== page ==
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In an attempt to actually make some money from my unhealthy blogging obsesson, I’ve been tweaking this blog (and Deep Kyoto also) a lot recently; adding an extra column and a lot of amazon stuff, mp3 players etc… Let me know if it get’s annoying. Up on Deep Kyoto tonight there is a fresh post on cafe and cake shop Sugary. And on Japanese Reboot there are some foxy phrases here, here and also here.
Japan Focus has posted a nice piece of non-fiction manga (in English!) by Mizuki Shigeru the creator of the famous youkai series “GeGeGe no Kitarou“. Entitled War and Japan it starts off explaining how it was for Japanese people in general during the war and then tells of Shigeru’s own experiences serving overseas (he lost an arm and many many friends). I read it yesterday and found it very interesting indeed. There’s quite a long introduction to it by Matthew Penney, but you can skip that and just scroll down to the cartoon if you want to. Shigeru tells his own story better than anyone else can. LINK
Finally, I found this video of bad-ass Taro Aso on boingboing this morning and it made me laugh despite being doomed, so here you are.
Post 101 on Deep Kyoto tonight is on a really nice cafe called Cafe Kocsi.
And there are two fresh posts on Japanese Reboot; one is a review of the vocabulary studied so far and the latest is a simple kanji lesson: 瓦.
Lately I’ve been highly entertained by the newly animated version of David Rees’ Get Your War On comics. If you’re not familiar with the strip, it features clip-art like office workers having insightful discussions on contemporary politics in general and the War on Terror in particular and being damn funny in the process.
Now 23/6 have animated it and I’m thoroughly hooked.
Here’s the link to the comics on David Ree’s website.
Here’s the link to the animated Get Your War On on at 23/6.
A collaborative creative writing Stanford class project to write a 224 page graphic novel over six weeks, resulted in “Shake Girl” and the results are now available as a free online book. I read it today and was very impressed. The story is based on real events, and its purpose is to raise awareness of violence against women in Cambodia. It’s not a happy story but I’m glad I read it. From journalist Eric Pape’s original article on the tragic story of Tat Marina whose story inspired the book:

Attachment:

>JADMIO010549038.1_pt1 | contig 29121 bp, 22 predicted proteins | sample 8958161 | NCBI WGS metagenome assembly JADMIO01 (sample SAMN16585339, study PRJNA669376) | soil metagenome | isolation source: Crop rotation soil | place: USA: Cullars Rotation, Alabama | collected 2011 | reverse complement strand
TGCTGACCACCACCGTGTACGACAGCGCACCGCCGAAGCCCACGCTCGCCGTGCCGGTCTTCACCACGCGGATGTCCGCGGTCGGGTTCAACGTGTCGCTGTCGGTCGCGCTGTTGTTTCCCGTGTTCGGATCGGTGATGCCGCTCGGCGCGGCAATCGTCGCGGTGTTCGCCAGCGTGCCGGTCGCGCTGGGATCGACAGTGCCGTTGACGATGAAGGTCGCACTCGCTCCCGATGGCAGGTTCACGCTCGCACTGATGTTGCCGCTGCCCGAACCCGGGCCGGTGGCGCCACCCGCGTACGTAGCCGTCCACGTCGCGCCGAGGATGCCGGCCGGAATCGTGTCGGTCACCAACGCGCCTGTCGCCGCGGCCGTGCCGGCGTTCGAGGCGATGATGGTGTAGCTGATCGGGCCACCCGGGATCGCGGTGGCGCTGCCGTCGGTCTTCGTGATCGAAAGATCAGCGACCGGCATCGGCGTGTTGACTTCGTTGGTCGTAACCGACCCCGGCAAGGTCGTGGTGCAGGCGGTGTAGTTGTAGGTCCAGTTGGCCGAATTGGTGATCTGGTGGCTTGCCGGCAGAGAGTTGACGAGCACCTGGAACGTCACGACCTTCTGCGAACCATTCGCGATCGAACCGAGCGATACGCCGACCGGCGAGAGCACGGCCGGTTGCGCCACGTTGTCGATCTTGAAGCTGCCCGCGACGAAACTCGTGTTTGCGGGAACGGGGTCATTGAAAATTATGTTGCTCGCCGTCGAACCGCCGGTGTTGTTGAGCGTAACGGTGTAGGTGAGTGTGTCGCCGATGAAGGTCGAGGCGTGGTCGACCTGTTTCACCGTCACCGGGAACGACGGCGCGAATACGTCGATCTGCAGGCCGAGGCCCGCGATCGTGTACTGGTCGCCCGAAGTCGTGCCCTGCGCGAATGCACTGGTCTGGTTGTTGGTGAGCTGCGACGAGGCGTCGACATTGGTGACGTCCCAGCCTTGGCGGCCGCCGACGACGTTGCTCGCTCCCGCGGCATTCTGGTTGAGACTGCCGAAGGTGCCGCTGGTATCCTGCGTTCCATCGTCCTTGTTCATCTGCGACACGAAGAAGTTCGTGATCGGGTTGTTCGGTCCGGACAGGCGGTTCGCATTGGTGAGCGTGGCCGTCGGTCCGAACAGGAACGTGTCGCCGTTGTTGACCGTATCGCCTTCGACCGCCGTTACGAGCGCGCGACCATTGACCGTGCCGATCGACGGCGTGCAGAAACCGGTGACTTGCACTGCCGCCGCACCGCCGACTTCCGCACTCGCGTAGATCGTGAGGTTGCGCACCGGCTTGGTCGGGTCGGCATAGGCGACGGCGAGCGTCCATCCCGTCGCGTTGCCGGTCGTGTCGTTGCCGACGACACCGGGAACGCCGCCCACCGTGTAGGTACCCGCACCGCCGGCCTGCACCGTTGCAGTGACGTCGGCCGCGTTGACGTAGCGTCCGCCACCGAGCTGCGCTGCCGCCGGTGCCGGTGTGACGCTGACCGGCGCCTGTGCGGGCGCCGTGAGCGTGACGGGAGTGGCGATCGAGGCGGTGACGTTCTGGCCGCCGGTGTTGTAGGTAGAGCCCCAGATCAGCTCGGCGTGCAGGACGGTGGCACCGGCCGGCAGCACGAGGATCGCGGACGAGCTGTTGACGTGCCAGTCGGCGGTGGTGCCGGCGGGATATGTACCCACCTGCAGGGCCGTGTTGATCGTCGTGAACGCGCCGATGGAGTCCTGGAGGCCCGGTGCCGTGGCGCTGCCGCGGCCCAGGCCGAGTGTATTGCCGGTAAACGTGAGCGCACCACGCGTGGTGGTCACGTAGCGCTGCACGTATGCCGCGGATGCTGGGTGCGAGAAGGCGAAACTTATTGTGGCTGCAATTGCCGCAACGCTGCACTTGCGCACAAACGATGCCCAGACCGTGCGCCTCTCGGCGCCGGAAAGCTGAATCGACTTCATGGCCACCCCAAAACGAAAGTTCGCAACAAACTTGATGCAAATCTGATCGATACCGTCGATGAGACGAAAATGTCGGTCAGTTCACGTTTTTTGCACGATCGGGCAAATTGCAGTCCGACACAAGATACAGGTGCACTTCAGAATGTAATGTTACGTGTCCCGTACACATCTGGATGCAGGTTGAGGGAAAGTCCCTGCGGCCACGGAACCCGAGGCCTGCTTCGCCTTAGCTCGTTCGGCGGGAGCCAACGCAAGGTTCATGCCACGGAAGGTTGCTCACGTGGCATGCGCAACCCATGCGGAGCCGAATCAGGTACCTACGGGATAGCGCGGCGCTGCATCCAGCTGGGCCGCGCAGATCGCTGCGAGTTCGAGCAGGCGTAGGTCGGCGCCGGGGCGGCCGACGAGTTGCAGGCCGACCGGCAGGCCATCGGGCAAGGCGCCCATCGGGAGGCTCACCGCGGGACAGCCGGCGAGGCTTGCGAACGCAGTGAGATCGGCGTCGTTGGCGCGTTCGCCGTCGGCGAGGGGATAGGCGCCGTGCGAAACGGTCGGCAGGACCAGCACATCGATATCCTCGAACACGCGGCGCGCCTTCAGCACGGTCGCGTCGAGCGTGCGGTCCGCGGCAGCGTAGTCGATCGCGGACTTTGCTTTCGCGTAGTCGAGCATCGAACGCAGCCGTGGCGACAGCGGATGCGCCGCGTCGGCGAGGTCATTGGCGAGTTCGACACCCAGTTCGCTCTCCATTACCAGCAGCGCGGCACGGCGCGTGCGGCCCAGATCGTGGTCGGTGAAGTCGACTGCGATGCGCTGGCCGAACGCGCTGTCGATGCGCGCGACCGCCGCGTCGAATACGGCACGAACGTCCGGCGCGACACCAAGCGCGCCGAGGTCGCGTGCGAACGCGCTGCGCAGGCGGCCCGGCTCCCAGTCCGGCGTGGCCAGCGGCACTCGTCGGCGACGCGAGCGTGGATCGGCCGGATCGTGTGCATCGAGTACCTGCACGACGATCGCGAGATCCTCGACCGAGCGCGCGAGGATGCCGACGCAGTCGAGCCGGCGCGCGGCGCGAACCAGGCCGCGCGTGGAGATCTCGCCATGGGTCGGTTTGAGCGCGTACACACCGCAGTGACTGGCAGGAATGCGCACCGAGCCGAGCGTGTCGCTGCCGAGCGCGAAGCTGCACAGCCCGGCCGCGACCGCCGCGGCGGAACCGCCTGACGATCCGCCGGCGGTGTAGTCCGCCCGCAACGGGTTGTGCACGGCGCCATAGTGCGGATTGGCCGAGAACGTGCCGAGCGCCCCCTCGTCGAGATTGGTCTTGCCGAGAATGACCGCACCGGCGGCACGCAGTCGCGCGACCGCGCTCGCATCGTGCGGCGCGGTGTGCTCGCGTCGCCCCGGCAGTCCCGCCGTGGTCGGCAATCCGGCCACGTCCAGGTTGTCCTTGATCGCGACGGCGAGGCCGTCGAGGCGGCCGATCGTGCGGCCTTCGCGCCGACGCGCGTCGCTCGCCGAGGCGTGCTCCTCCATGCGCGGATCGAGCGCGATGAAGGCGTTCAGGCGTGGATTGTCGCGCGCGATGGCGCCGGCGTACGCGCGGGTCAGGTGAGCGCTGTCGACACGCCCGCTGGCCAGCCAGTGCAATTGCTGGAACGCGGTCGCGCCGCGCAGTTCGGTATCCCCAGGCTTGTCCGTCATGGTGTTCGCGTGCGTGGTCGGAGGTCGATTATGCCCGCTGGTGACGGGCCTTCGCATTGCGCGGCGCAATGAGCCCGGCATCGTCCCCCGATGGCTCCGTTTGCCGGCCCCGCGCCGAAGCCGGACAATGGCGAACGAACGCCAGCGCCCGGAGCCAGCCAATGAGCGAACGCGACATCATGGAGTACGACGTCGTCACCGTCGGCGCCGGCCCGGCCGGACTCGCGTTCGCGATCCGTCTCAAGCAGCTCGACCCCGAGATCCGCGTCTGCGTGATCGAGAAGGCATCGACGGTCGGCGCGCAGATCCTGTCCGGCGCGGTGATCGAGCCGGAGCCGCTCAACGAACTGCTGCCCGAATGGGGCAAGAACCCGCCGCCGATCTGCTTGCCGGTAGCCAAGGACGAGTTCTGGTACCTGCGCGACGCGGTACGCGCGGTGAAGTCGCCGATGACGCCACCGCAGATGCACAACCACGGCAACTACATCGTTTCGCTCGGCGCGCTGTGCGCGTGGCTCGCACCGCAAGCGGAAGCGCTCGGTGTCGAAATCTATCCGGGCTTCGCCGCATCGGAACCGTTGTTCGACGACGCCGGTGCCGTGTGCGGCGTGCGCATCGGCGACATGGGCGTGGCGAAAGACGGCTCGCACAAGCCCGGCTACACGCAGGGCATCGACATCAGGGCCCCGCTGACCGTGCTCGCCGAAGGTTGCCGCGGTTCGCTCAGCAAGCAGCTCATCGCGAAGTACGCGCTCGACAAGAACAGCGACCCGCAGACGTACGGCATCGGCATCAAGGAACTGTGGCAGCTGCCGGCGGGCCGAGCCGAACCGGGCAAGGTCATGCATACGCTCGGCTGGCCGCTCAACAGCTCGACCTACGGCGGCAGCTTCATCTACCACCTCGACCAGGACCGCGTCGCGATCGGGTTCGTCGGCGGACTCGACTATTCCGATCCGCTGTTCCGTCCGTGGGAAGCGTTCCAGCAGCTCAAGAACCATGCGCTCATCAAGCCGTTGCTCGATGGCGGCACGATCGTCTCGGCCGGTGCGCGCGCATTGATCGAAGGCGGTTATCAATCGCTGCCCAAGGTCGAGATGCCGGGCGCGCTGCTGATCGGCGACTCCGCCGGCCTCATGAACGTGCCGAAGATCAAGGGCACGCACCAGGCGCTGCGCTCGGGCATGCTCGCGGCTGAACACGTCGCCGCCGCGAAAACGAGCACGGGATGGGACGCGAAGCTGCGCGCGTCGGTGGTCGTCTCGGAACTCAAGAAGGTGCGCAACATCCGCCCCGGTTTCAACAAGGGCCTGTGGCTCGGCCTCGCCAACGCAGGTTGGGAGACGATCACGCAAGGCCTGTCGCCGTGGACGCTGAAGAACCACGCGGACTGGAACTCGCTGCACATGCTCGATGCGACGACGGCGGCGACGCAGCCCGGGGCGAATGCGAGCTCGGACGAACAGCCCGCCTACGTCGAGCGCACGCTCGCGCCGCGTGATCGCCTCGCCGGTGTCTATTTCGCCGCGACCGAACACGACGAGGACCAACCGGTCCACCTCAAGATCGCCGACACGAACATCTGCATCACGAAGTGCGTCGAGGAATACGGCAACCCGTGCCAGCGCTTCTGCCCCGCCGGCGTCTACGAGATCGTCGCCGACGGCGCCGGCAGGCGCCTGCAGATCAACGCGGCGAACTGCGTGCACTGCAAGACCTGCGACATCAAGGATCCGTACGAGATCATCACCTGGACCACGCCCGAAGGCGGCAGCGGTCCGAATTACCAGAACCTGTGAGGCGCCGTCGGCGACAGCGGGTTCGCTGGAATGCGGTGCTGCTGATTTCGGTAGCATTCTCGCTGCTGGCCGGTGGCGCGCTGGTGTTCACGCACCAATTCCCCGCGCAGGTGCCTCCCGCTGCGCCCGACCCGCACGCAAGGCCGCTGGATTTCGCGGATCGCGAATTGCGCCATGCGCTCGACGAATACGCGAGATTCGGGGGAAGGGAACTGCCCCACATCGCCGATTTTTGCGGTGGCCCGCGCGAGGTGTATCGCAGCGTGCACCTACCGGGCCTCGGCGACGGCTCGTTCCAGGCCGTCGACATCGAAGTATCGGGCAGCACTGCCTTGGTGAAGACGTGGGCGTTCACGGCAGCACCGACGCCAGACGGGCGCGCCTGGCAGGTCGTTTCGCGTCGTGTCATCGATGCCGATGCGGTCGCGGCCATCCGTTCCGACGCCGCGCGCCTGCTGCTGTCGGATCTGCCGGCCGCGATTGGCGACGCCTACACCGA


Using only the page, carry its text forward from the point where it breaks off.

The government …is dominated by former Khmer Rouge members who have shown their willingness to use any means necessary to retain their positions of power, from the murder of political opponents to widespread spying and torture. In high society, wives are prepared to battle tooth and nail to avoid losing their husbands and thus their social status to “second wives.” There is even a traditional Cambodian warning to pretty young girls: Beware of powerful men: They may kill you if you refuse their advances. And beware of their wives: They may kill you if you do not.
Link to Eric Pape article.
Boingboing has a link up today to a full scan of The Usborne Book of the Future: A Trip In Time to the Year 2000 and Beyond (1979). It’s a very exciting (to a schoolboy) and optimistic vision of a now alternate future of undersea cities, space travel, robots, incredible cybernetic advances in medicine… you know all the fantastical sci-fi stuff we dreamed about when we were kids. The thing is, I can clearly remember reading this as a small boy, poring over those beautiful illustrations and it totally coloured in my vision of what the future would be. I couldn’t wait to grow up and travel to Mars! No mention of Bush, the Iraq War or impending recession in there, eh? I’m still interested in visions of the near future, but these days I find myself reading stuff like this: